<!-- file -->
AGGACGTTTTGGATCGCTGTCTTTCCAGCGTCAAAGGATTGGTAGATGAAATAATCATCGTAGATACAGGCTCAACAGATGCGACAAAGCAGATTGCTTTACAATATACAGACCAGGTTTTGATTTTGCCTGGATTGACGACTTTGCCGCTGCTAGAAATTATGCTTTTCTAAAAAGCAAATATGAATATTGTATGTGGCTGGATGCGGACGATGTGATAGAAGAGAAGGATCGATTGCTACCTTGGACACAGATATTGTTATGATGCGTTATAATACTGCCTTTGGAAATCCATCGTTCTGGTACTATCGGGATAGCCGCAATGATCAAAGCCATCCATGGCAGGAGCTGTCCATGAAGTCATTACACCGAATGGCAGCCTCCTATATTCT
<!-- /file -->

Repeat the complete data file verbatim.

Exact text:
AGGACGTTTTGGATCGCTGTCTTTCCAGCGTCAAAGGATTGGTAGATGAAATAATCATCGTAGATACAGGCTCAACAGATGCGACAAAGCAGATTGCTTTACAATATACAGACCAGGTTTTGATTTTGCCTGGATTGACGACTTTGCCGCTGCTAGAAATTATGCTTTTCTAAAAAGCAAATATGAATATTGTATGTGGCTGGATGCGGACGATGTGATAGAAGAGAAGGATCGATTGCTACCTTGGACACAGATATTGTTATGATGCGTTATAATACTGCCTTTGGAAATCCATCGTTCTGGTACTATCGGGATAGCCGCAATGATCAAAGCCATCCATGGCAGGAGCTGTCCATGAAGTCATTACACCGAATGGCAGCCTCCTATATTCT